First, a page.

Missing 12 Volt Power from Burnt Ignition Switch
This 1997 Oldsmobile Bravada came in as a no start. Turn the key to on and there was no sign of the fuel pump running. Ok, I’ve seen this before, most likely we have a bad fuel pump. Cycle the key a few times and the fuel pump started to run. Turn the key off and back on and we were back to no fuel pump. Usually in a situation like this I will run power to the fuel pump test lead under the hood and go back and test for 12 volts and a good ground at the sending unit. So that is what I started to do this time. To my surprise the fuel pump started to run right when I added 12 volts to the test lead. Ok, so I disconnected the from the test lead and turned the ignition on and I had no fuel pump. I must have a bad relay since the fuel pump would have never run with a blown fuse. I than hooked up 12 volts to the test lead so I could move the truck into the shop. To my surprise, again, the truck would crank but would not start even though the pump was running. Maybe it got flooded, or maybe I did have a bad fuel pump. Should I scope the pump or check fuel pressure and volume? Nope, that wasn’t the way I felt about going on this one. I thought that maybe I had some burnt terminals at fuel pump sender causing the erratic operation until it didn’t start with the pump running hooked up to 12 volts. So I went to the fuel pump relay and checked the terminals for any signs of getting hot, or being spread by a test light pirate. I had 12 volts from the fuel pump feed and from the test lead that I still had connected. I was missing the power from the VCM.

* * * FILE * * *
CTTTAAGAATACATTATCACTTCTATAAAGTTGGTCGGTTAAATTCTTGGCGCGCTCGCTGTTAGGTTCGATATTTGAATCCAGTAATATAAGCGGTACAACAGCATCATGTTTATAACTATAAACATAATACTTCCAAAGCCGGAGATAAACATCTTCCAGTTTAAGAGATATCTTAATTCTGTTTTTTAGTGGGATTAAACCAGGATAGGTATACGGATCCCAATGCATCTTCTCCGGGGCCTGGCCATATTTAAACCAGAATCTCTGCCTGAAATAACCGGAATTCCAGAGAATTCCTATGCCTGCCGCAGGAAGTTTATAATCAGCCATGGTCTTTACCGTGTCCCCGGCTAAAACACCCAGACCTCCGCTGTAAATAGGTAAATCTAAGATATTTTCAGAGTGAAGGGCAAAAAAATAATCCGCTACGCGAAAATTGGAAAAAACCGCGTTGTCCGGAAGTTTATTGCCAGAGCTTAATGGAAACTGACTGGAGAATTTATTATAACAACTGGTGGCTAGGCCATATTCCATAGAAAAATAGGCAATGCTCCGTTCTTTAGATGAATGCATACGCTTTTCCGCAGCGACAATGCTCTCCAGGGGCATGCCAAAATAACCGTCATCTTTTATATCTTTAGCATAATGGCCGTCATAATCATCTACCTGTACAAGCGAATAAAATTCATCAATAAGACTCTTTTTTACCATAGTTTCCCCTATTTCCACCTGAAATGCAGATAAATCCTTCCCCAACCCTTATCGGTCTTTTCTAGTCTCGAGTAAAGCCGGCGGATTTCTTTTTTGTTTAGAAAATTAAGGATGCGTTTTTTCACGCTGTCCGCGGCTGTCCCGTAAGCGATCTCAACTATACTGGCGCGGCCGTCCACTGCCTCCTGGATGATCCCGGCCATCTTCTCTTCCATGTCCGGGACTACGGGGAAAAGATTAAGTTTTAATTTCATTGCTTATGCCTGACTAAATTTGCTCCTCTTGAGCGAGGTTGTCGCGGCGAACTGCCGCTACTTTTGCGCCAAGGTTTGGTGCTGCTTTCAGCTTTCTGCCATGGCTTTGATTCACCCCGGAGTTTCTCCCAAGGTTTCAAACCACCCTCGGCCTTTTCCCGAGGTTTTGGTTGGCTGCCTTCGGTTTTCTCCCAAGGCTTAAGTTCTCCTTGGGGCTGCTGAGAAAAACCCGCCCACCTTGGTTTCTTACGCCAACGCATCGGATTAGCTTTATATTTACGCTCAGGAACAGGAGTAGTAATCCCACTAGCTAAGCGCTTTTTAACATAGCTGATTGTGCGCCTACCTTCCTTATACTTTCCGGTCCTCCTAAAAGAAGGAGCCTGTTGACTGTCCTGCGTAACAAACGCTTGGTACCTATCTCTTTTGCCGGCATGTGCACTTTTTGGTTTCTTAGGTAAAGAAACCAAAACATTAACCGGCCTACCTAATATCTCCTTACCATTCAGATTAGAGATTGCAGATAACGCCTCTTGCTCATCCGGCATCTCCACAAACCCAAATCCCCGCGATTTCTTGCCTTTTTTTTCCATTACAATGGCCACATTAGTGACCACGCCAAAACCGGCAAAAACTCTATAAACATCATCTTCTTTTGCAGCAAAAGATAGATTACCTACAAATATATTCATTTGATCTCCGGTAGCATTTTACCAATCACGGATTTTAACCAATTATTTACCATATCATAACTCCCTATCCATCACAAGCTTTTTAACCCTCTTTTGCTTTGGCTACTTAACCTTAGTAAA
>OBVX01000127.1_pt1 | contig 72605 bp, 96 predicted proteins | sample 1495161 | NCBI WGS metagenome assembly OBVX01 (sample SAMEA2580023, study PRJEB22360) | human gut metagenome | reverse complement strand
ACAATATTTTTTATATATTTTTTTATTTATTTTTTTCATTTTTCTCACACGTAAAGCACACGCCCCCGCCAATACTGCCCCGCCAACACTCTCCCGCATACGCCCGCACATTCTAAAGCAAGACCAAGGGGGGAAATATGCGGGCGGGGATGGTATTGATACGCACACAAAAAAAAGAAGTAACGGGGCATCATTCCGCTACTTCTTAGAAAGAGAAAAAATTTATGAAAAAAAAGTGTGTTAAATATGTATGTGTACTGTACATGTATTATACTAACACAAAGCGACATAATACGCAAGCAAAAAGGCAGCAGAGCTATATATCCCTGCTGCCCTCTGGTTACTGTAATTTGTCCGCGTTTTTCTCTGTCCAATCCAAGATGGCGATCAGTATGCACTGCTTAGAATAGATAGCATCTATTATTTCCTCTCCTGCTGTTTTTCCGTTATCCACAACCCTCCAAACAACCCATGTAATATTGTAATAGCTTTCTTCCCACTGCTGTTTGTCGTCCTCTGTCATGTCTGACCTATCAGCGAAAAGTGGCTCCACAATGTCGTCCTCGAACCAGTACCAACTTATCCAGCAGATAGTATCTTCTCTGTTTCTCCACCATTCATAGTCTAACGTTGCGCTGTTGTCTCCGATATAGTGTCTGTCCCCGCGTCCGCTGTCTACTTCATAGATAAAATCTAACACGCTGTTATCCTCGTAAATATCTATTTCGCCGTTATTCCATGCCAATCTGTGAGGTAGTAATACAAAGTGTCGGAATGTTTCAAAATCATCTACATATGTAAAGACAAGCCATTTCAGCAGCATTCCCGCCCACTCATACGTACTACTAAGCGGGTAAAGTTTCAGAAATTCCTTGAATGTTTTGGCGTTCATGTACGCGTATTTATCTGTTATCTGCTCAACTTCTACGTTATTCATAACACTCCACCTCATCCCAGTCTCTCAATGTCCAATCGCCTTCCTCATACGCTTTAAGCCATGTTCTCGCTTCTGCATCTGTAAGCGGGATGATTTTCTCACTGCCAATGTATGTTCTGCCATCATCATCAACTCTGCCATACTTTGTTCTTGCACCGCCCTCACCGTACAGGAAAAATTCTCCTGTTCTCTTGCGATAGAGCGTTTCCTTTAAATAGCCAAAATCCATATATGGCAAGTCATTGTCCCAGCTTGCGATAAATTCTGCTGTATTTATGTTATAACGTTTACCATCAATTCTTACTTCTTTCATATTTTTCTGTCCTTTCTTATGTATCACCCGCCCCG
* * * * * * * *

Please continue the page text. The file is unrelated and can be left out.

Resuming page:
Well, this fuel pump job took a turn on me. This was one of those jobs that you don’t even want to check because you know it’s going to be a bad fuel pump, why waste time to diagnose it. Well this is just another reason why I diagnose all the vehicles I work on, just so I can be certain that I am replacing the bad component. How do you explain to your customer that the fuel pump was bad and so was this other part.You shouldn’t have to unless there was more than one bad component for a problem, which we all know really does happen from time to time.
So, where was I going now? I decided to go to the fuse panel and start checking fuses for 12 volts. I found 5 fuses without 12 volts that should have had it with the key on. So I went to Alldata and pulled up the wire diagram for the power distribution. Well, as you can see in the image, all of the fuses that didn’t have power were tied to one fusible link and a single power feed from the ignition switch. Well all of the fusible links and adjoining wires are the same colors (black and red). It was pretty simple and faster on this Blazer to pop the lower shroud off the steering column and check for 12 volts to and from the ignition switch. The power feed from the switch was lacking 12 volts so this thing is getting a new ignition switch.
I only had 15 minutes into this Blazer so far but I missed a big clue that could have shaved some time off of my diagnose. With the key on, I had no check engine light which would have sent me to the fuse box first, checking the powers and grounds.No check engine light is usually a dead give to a power supply or ground issue. It wasn’t a big deal this time to get stuck chasing a secondary problem caused by a primary issue, but you can sometimes waste a lot of time when you miss a big telltale.
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